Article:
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Rangers to quit Development League to try continental approach

Jay Mansfield

Rangers have confirmed the SPFL have given them permission to withdraw from the Development League for 2017/`18 in order for the club to compete with some of the biggest names in European football as they look for ways to improve the player pathway and development programme at Auchenhowie.

With games against elite English clubs like Manchester United, Manchester City, Chelsea, Liverpool, Tottenham and Southampton as well as continental sides such as Benfica, Sporting Lisbon, Leipzig and Bayern Munich the new programme is intended to test the club’s youngsters against the best Europe has to offer as they make their first steps as professional footballers.

Speaking to Rangers’ official website. Head of Academy Craig Mulholland said: “The first step was to acknowledge that, at Rangers, and indeed for Scotland as a country, we must produce a much higher standard of player.

“We must accept that for us to become a club renowned for producing elite talent, and for Scotland again to become a top football nation we are required to brave enough to undertake significant change from the way we have developed footballers in the past.

“In the past two years we have undertaken many new initiatives, including the introduction of a new Academy game model, a new performance culture, a schools programme giving our elite players 16 hours of contact time with Academy staff each week over a four year period, and we have invested significantly in new quality expert staff.

“There has also been a massive increase in ‘best v best’ challenge with more than 140 games cross border this season throughout the Academy and a new philosophy, redressing the balance between ‘winning v challenge’ for optimal athlete development, has been developed.

“As a consequence of these positive changes, and many others, we have some outstanding talent in our Children’s, Intermediate and Senior Academy and so the next critical stage for us in our evolution was to embrace the entrepreneurial spirit promoted by Project Brave and challenge the norm regarding the development of players aged 17 to 20. It was important that we were radical in our approach and pushed the boundaries and we believe this unique project achieves that.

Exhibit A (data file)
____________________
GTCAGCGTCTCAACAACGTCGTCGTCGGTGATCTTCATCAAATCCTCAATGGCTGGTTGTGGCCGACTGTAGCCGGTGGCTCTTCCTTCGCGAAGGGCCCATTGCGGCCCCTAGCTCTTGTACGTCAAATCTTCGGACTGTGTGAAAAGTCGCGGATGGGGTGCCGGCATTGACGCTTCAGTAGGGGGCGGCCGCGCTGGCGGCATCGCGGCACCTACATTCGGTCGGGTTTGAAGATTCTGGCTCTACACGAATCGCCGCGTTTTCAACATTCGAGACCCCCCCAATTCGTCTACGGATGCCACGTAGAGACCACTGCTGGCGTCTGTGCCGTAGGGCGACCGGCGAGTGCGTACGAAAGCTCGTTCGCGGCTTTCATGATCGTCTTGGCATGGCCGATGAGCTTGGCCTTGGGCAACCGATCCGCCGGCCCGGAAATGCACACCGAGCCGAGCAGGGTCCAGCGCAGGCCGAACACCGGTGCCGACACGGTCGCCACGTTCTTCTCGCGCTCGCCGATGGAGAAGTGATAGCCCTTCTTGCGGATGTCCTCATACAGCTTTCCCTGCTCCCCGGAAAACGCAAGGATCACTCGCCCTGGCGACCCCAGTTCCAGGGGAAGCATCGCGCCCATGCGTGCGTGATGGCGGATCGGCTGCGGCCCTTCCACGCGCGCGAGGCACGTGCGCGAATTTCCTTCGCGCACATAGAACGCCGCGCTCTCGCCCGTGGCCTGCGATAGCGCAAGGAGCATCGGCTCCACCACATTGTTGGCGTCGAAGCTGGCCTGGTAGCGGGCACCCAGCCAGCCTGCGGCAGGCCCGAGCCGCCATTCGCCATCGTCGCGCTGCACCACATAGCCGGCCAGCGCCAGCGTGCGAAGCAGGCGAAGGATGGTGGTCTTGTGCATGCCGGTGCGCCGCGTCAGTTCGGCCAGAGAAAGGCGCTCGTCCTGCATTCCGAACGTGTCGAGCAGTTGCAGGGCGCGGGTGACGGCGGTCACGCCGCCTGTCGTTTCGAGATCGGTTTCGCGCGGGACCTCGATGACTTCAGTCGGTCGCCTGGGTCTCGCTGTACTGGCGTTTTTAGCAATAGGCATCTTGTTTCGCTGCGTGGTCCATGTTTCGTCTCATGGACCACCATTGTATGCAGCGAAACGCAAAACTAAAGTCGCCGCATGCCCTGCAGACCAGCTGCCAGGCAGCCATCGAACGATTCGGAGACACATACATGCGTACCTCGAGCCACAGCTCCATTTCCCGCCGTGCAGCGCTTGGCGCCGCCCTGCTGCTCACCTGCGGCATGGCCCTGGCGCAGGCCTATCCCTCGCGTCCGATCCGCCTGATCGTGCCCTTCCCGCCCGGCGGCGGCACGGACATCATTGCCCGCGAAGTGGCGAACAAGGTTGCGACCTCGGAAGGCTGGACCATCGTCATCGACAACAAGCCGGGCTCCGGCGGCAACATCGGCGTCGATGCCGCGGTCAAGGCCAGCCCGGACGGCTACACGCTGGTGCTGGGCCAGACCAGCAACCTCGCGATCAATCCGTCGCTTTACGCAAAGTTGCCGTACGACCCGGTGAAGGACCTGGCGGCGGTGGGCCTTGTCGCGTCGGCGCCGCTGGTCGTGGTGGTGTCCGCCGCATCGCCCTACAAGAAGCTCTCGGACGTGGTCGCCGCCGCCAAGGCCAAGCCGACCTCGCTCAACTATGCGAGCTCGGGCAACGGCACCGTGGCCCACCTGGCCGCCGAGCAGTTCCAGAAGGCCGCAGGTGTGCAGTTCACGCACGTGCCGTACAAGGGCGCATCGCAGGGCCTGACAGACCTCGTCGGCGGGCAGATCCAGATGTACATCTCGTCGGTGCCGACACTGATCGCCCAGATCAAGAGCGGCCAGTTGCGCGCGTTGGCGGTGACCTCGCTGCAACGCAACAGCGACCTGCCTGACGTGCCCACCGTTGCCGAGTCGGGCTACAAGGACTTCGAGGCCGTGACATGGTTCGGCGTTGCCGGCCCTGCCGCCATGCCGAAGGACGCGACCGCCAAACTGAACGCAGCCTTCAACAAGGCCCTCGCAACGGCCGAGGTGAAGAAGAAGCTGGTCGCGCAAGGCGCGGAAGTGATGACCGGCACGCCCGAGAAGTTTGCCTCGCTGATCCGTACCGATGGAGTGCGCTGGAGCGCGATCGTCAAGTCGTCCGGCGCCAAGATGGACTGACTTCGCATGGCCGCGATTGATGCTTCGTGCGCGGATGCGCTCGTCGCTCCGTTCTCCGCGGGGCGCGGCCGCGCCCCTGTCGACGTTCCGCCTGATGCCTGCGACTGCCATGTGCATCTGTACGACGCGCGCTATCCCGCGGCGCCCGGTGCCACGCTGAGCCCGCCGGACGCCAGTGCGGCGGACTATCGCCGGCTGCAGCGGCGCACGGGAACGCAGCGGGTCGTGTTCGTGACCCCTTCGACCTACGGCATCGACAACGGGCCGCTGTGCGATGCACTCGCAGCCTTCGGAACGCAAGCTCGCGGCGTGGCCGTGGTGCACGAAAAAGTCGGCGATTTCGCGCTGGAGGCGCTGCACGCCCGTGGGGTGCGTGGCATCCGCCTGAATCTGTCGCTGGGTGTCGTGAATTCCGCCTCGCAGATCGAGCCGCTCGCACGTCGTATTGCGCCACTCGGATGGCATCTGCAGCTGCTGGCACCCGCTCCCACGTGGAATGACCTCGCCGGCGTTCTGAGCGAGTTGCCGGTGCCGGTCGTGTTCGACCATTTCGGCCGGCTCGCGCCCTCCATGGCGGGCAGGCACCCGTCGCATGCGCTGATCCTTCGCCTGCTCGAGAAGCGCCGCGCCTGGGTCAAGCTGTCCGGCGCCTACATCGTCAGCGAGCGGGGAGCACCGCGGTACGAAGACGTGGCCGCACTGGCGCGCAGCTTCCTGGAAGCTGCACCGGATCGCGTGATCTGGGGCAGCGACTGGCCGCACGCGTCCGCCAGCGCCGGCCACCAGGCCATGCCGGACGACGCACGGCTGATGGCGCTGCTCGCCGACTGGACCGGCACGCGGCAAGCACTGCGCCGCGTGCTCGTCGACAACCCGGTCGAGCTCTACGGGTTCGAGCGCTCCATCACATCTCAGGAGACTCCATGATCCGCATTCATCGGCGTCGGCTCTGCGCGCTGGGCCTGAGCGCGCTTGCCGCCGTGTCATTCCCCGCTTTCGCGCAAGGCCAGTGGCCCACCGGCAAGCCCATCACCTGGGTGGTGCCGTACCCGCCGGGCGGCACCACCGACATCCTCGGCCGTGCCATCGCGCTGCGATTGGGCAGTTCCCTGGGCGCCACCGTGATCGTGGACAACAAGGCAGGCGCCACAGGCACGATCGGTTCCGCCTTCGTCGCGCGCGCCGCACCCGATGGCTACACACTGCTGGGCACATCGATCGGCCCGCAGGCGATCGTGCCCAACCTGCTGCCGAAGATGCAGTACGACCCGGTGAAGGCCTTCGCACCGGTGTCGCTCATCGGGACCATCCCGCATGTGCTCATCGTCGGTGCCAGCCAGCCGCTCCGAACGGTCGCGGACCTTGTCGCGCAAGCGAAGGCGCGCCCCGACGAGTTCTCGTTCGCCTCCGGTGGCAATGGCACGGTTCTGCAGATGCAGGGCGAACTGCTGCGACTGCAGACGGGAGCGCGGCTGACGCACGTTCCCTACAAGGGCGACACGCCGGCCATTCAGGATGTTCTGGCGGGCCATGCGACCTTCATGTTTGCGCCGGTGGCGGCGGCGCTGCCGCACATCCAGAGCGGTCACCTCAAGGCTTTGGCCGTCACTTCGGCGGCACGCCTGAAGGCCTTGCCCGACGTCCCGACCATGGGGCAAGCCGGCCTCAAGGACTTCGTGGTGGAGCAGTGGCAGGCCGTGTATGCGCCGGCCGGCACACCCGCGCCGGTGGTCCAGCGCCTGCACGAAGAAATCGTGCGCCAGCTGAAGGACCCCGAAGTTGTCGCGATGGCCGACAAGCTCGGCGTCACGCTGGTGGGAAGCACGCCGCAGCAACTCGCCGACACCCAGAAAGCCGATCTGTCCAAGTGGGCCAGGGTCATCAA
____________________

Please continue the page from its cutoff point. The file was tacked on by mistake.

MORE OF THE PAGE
“We are grateful for the support of the SPFL and the Scottish FA, who can see the potential benefits for the national game as well for Rangers given the number of young Scottish international players who will be involved in the programme.

“Our observations and research suggests that young Scottish players between the ages of 15 and 17 are every bit as talented as their peers in other European nations and we believe we must expose them to a challenge and fixtures programme which, not only matches, but exceeds, the quality of provision experienced by their peers in these countries.

“This should, as a minimum, keep their development trajectory in line with these top nations and reduce the drop off figure of 37% for our best potential talent making the transition from Scotland 17’s, where we have been successful, to the 21’s, who have not qualified for many years

“The challenge the players will receive on a weekly basis will, we believe, push their development to a level not experienced before by Scottish young players and will hopefully contribute to the creation of a much higher level of player, and indeed a different type of player, than has been produced in recent years.

“This year in the development league we decided to enter a team with an average age just under 18 playing against teams with an average age of just over 20. This created struggle and adversity for our young players in the first half of the season and the group averaged 1.2 pts per game up until February.

As the young players came through the struggle and developed coping mechanisms playing against physically more developed and experienced players, since February, they won 9 and drew 2 of their last 13 games averaging 2.2 pts per game.

“They also reached the Scottish FA Youth Cup Final playing a team with an average age of 17.5 in an under-20 competition. This environment and challenge was created by design.

“The new games programme will create a fantastic challenge for the players on a whole new level and will hopefully result in the same positive outcome where the young Scottish footballer ends up competing favourably with his top European counterparts.

“This programme will also ensure our young Scottish talent is not facing Europe’s top players for the first time when playing for Rangers first team in Europe, or for Scotland at international level.

“Our match programme will be one of the best in Europe and will be attractive and exciting for our best young players. This will act as a stimulus for them to push their own development on a daily basis.

“We will mix these cross border fixtures at U19/20 level with matches in Scotland against League One and League Two teams. Again this exposure to playing against men will be critical in the development of these player.

“We will also try to play the European matches and the games against Scottish first teams at venues and times which will generate a good crowd as the exposure to playing in front of a large Rangers support will also play an important part in accelerating their progress

“This is an exciting initiative for the Rangers Academy and I thank the Rangers Board, the SPFL and the Scottish FA for their support.

“The fact that 2017/18 is the last year of the SPFL Development League makes it the ideal time to undertake such a pilot and the evidence we gather after the pilot year, positive and negative, can be used in consultation with the SPFL and the Scottish FA to shape future games programmes in the country.

“To improve we must change and we believe this is an exceptionally positive and exciting change for Rangers and Scottish football”